management of large numbers of containers. It works with Docker under the hood, but provides a huge amount of
tooling on top to allow you to deploy applications and manage their dependencies. It runs across multiple
physical (or virtual) machines (while still allowing containers to communicate privately), and can support
massive workloads by scaling out services (running multiple copies of a container on different hosts) and load
balancing. Kubernetes is sometimes shorted to k8s (as in
K - 8 elided letters -
s) because computer people don’t like long words.
OK, they make sense now. But why bother?
Hopefully if you’ve read this far you’ve already picked up on some of the potential benefits, but this is my personal list:
Isolation. If I run some software in a container, there is very little it can do to upset me. It’s not going to leave bits of itself all over my filesystem, it can’t steal all of the secrets in my home directory, I can even limit its CPU and memory resources if I want. If I decide to stop running it, I just delete the container and it is completely gone: no trace remains.
Ease of use. If you give me a container image I have a very good idea of how to run it already. I might need to do some minor configuration to expose ports or mount volumes, but there’s no question about how to run it, how to make it automatically start, and there’s no “installation” procedure. If I want to then swap it with an alternative (say, move from MySQL to MariaDB), it’s potentially just a case of changing the name of the image I pull.
Dependencies included. Containers just run. Python 2 software includes Python 2 and
just work. Python 3 software includes Python 3 and just work. I don’t have a massive headache trying to run both
at the same time, because they take care of their own messes. Similarly I’m not going to have to install
composer to pull in dependencies for an application:
that’s going to have been done in the build process.
Reproducibility. As a fallout from having dependencies included and being isolated from everything else, containers give you amazing reproducibility. If it “works on your machine” in a container, it’ll almost certainly work in production because it’s the exact same environment.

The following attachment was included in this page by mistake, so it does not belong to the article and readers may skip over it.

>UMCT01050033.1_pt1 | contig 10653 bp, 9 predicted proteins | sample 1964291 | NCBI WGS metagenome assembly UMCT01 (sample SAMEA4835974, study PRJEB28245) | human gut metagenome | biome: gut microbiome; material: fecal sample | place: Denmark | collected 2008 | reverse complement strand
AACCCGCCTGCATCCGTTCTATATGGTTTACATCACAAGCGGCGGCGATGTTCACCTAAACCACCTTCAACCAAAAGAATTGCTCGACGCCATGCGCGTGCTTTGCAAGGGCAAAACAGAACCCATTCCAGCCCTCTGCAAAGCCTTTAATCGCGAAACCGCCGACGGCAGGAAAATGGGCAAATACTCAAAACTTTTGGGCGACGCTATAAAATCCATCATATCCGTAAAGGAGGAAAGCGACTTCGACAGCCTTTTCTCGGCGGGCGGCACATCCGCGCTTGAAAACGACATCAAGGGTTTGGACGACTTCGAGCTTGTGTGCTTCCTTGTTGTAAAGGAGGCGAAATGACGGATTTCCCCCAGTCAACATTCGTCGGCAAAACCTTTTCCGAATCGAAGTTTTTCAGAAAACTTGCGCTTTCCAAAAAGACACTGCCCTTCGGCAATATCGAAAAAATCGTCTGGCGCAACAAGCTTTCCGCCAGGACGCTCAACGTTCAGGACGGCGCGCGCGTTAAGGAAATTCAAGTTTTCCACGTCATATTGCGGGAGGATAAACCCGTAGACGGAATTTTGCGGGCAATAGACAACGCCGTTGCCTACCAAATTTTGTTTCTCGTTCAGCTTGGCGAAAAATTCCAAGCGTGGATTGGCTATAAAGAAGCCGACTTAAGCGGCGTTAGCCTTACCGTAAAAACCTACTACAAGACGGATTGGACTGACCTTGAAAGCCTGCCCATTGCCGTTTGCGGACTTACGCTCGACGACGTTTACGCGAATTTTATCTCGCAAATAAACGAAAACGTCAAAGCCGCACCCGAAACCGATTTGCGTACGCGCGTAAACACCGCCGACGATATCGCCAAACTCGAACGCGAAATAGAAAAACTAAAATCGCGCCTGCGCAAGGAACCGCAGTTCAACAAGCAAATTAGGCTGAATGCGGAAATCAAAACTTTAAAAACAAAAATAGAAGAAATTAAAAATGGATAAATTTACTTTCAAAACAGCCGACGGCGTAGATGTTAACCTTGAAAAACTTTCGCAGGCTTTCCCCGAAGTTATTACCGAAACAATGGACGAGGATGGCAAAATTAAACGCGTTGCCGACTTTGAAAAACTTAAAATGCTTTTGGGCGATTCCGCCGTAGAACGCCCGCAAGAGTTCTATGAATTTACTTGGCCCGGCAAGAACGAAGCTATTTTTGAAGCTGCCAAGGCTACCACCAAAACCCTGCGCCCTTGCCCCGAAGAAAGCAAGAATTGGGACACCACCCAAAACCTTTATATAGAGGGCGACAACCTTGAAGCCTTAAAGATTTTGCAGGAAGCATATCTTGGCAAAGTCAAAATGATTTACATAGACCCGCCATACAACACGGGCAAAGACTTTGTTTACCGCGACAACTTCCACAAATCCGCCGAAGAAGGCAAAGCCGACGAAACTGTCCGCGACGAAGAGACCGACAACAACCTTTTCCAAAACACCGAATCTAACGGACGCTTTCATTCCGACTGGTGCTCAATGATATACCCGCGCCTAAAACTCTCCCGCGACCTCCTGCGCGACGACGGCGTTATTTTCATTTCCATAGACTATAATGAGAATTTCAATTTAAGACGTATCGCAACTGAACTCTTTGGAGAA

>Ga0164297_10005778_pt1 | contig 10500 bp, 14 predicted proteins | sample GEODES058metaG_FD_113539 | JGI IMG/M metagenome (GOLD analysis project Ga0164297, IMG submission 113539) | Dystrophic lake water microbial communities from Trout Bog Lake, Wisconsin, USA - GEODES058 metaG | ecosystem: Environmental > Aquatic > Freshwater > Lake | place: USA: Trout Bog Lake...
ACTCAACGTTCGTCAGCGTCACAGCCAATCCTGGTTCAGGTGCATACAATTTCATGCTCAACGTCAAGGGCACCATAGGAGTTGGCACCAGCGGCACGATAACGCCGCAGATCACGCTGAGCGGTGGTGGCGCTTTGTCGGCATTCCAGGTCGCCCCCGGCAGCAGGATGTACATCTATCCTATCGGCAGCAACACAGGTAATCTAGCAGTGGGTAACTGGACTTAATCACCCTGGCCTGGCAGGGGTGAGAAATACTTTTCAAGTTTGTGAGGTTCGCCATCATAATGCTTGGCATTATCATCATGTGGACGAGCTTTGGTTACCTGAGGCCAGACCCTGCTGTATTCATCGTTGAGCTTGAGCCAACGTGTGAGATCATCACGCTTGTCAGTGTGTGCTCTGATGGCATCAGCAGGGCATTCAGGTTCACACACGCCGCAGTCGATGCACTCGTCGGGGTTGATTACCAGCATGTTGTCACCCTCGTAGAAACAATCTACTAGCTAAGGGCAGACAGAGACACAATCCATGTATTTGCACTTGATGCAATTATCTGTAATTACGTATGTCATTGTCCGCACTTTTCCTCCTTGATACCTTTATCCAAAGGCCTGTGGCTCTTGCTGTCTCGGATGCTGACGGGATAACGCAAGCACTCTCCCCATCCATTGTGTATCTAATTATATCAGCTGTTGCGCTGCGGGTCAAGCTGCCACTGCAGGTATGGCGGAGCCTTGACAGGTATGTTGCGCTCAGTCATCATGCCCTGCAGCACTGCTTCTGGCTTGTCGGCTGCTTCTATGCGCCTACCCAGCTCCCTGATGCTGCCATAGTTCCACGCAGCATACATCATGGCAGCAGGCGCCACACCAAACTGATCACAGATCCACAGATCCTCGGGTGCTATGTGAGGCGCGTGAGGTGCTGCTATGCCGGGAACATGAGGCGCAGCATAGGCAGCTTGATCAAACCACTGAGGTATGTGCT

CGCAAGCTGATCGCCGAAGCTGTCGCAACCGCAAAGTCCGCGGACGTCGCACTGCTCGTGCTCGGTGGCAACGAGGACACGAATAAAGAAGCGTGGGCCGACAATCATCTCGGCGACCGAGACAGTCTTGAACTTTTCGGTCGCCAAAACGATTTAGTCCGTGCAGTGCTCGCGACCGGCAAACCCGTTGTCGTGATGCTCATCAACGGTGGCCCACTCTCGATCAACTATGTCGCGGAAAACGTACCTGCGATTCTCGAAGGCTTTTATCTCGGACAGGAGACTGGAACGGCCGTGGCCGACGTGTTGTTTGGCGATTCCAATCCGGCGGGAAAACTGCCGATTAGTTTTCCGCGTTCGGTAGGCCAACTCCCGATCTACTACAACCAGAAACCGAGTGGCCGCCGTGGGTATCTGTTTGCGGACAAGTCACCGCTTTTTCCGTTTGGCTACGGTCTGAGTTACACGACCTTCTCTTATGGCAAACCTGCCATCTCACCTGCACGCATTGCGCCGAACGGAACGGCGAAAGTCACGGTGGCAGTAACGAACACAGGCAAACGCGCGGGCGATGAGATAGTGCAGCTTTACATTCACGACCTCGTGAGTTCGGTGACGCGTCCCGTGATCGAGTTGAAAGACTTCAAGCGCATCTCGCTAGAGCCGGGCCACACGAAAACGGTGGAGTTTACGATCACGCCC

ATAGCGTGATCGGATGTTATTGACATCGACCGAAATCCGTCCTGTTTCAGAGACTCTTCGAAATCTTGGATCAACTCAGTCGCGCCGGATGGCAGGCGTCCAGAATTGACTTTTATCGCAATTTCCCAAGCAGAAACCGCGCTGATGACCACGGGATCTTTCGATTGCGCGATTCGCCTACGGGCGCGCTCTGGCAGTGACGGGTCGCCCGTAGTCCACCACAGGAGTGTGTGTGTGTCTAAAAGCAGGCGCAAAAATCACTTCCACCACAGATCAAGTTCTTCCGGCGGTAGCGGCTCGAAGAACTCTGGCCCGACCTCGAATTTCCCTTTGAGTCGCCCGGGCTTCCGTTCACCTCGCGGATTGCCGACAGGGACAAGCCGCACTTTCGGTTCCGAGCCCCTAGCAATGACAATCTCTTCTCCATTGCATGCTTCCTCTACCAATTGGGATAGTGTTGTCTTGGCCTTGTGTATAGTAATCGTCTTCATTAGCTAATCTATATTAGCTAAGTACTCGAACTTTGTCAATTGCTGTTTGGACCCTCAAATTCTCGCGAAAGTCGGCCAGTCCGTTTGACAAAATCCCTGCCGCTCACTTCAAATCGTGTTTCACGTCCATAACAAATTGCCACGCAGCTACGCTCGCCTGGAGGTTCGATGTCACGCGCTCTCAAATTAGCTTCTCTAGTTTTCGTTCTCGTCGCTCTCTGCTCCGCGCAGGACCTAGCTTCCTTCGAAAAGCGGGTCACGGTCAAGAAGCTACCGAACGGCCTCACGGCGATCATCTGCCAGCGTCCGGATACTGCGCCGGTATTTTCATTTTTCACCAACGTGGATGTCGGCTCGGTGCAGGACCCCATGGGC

Standardisation. At the start of this article I called containers standard units of software. One of my favourite advantages of containers is that you basically get an API to list all the software you’re running. Most container engines let you supply labels attached to containers as well, so you can add your own annotations. I use this to annotate services which expose HTTP endpoints, and I have a tool that automatically generates SSL certificates for them and configures haproxy to route traffic to them. I can’t imagine how I’d do this without containers - I imagine it’d involve a lot of manual work.
Hopefully this has helped demystify containers a little. If you feel like I’ve missed something important out, or I’ve left you more confused than when you started, feel free to drop me a note using the feedback form below.
OK, maybe you should care if you’re deploying something written in crazy languages like PHP. ↩︎
Some multi-process apps, such as web browsers, are starting to use namespaces to enhance security, as do certain package systems like Flatpak ↩︎
“Unix timesharing system”; in practice this means having a separate hostname ↩︎